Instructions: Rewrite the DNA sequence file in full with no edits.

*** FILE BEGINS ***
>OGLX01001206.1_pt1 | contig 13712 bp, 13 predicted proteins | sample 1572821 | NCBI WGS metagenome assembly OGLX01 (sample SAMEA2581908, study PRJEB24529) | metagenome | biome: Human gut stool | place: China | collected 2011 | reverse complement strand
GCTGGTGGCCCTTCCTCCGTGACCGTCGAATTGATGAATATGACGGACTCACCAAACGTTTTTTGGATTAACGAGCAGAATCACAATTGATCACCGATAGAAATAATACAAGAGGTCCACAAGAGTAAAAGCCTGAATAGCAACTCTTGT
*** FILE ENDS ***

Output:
>OGLX01001206.1_pt1 | contig 13712 bp, 13 predicted proteins | sample 1572821 | NCBI WGS metagenome assembly OGLX01 (sample SAMEA2581908, study PRJEB24529) | metagenome | biome: Human gut stool | place: China | collected 2011 | reverse complement strand
GCTGGTGGCCCTTCCTCCGTGACCGTCGAATTGATGAATATGACGGACTCACCAAACGTTTTTTGGATTAACGAGCAGAATCACAATTGATCACCGATAGAAATAATACAAGAGGTCCACAAGAGTAAAAGCCTGAATAGCAACTCTTGT